for protection from the sun. Keep all activity such as children and pets away, or the parents will be too nervous to return to feed
the baby. If the grass needs mowing - leave it a couple of days. Observe from a distance for no more than 2 hours. Please note: birds
build nests that comfortably accommodate 3-5 eggs. Unfortunately, these nests may not be large enough to hold 3-5 growing baby birds.
Returning a baby to an overcrowded nest may not be the solution. Creating a substitute nest and placing all the babies in it may alleviate
the problem. Remember, parent birds are unable to care for 2 nests at the same time, so it is important to avoid placing a baby in
a substitute nest if the original nest still has siblings in it. Once you've left, the parents should reappear and begin feeding baby.
babies: - (Unhurt):
Hatchlings (0 - 14 days), have mostly exposed skin, and either no feathers, or a light downy coat, particularly
on their heads, and may have small developing pin feathers on their wings and tail. They are unable to perch if altricial.
reasons hatchlings fall from the nest are: Damage by wind, or storm. (It is not uncommon for whole nests to be blown to the ground),
removal by competitor birds such as Indian Mynas & Cuckoos, and predators. Renesting these babies is extremely difficult. They
cannot survive very long without warmth and food from their parents.
Before attempting to re-nest an orphan, ask yourself
the following questions to ensure that you are not attempting to re-nest an unhealthy or injured baby.
• Is it injured, cold, or dehydrated?
Is the weather stormy, cold, raining?
• Does its abdomen appear overly wrinkled or paperish-white? Does its abdomen and eyes appear
• Is it lethargic, inactive, or uninterested in its surroundings?
• Was it handled by a dog or cat? Did you find it near
a dog or cat?
• Are there dead siblings or parents near-by?
• Are there flies around the baby?
• Is it in imminent danger?
• Have you
spoken with a rehabilitator, and attempted to re-nest/reunite but have not seen the parents in over an hour?
If you answered YES to
ANY of these questions, take the following steps:
• Place the baby in a softly lined covered box with ventilation.
• Place the box in
a warm, dark, quiet indoor location away from all humans and pets.
• DO NOT attempt to give it food or water, no matter how much it
begs! If transport will be delayed, ask a carer for advice.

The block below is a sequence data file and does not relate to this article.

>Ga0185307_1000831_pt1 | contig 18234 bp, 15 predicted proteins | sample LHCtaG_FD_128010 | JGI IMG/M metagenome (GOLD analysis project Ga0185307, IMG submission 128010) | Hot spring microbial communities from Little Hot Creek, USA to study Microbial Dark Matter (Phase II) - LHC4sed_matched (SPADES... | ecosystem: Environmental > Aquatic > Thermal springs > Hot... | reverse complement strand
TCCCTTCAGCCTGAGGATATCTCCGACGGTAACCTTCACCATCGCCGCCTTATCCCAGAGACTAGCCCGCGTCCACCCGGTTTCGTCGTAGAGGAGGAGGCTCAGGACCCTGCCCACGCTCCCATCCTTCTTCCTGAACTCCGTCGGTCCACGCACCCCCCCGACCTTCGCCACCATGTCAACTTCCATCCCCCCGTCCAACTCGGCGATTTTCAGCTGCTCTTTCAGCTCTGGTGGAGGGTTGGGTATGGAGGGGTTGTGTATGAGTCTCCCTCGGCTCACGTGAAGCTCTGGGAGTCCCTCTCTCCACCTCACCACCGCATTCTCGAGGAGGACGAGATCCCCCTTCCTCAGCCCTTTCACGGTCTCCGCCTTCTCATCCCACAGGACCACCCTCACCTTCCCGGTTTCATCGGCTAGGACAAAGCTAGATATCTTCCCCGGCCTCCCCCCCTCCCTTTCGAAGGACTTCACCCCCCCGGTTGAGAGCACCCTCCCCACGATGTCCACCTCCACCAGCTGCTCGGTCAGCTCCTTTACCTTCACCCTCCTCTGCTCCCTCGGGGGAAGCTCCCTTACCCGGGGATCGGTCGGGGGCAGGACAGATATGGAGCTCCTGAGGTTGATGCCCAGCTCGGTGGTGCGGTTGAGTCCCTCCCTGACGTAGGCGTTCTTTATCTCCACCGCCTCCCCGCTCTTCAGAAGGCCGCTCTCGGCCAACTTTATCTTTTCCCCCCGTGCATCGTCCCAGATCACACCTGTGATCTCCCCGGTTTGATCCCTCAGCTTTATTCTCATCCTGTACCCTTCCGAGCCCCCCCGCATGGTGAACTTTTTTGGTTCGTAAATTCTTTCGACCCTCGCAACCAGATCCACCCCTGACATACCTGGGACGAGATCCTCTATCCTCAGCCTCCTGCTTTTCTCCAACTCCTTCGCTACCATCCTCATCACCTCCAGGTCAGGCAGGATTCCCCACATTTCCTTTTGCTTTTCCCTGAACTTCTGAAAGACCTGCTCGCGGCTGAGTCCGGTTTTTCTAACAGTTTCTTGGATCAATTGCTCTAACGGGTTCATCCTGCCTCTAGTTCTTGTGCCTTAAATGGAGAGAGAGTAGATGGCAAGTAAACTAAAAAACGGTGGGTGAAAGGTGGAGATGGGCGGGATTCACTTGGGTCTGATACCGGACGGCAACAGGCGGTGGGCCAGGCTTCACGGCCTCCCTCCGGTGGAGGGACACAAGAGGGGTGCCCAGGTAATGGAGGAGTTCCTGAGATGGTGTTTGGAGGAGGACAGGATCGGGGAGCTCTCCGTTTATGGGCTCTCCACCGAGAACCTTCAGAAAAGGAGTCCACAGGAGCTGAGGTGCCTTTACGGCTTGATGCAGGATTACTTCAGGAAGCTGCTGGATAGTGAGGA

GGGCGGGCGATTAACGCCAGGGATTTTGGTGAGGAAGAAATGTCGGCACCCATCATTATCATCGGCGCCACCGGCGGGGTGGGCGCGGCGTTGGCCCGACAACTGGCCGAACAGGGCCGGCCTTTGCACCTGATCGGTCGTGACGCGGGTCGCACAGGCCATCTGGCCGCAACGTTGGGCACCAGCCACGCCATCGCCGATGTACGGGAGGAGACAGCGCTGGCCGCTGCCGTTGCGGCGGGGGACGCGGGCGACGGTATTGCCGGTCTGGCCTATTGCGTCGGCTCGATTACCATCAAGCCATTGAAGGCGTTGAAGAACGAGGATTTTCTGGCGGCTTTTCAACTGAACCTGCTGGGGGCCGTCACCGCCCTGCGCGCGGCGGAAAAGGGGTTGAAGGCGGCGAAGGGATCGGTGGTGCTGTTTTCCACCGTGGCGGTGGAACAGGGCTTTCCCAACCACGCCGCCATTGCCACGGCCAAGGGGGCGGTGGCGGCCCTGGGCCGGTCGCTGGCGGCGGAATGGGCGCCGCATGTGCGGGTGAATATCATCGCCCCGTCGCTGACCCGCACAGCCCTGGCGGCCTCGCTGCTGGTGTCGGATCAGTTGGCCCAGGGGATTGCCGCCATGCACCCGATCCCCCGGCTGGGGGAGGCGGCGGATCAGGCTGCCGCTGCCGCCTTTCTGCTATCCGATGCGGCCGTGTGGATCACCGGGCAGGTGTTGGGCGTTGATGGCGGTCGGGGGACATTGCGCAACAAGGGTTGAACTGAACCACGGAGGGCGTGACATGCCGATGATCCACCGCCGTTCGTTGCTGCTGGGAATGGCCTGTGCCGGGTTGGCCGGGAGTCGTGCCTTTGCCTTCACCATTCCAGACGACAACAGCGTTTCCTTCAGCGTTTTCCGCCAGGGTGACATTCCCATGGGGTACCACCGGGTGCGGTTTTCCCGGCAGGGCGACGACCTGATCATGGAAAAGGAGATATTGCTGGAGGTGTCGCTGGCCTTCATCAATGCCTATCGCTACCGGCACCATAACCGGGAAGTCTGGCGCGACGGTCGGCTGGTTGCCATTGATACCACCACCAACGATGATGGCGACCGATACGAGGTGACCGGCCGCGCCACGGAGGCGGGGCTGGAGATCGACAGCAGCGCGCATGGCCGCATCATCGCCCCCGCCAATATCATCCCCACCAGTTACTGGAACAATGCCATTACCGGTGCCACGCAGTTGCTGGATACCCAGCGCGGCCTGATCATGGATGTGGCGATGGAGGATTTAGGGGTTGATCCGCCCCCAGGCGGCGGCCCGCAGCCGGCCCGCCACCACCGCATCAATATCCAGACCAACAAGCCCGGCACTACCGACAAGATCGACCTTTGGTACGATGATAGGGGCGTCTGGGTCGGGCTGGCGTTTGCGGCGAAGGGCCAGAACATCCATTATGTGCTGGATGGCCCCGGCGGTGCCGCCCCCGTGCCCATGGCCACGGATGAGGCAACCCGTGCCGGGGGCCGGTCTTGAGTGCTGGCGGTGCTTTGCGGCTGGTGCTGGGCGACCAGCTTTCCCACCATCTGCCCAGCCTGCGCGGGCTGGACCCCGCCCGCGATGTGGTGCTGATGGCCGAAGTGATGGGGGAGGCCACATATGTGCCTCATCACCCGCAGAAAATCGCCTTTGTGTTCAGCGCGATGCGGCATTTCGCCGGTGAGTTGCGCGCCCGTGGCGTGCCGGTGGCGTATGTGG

• Contact your nearest wildlife care group immediately. You can get their
number by calling your local animal welfare groups, National Parks, Yellow Pages, etc. You can also check online.
If you answered NO
to ALL of these questions, or if you are unsure, contact us for instructions on attempting to re-nest or reunite the baby with its
parents (please note that if you have attempted a re-nest and the parents have still not returned within one hour, it is an orphan
and needs to be taken to a rehabilitator immediately!)
An Injured Baby:
An injured bird will need more active help. If it's been attacked
by a cat, it should always receive professional care, even if it appears unharmed. Gently pick it up in a towel, and put both bird
and towel into a well-ventilated box. Keep the patient warm and quiet while you contact a wildlife rehabilitation group. Never try
to feed a wounded bird. Above all, don't try to treat it yourself. Wildlife carers are trained and equipped to give the bird its best
chance of recovery.
Can I look after the bird myself?
No. Apart from being illegal in most states, baby birds require specialist care.
Providing artificial heating is just one aspect. Add to this that a nestling could require feeding every 90 minutes, and baby birds
are notoriously hard to identify (even by experts). The youngster you find could be a nectivore, carnivore, insectivore, granivore,
frugivore etc. All these groups require different specialist foods, and supplements, (and the right amount). Obviously if you don't
know what bird it is, you can't give it the right food. Even worse, it may require crop feeding. As an example, we see baby Magpies
come in crippled because well meaning people have tried raising them at home. They come in crippled because one vital ingredient has
been left out of their diet. Most of these Magpies will never walk, are un-releasable, and have to be euthanased.
So many people find
a chick, put it in a box, and feed it bread and milk... if the baby survives 12 hours on that, it is a miracle... It will not survive
the next 12.
Our bird carers, like carers in other groups are experienced, fully trained, and attend regular courses and workshops.
We have access to the right food, veterinary care, equipment, and expertise.
Please - If you find a genuinely orphaned baby bird, follow
the directions above, please contact immediately. You can then rest in the knowledge that your actions have given the baby the best
chance at a second chance in life.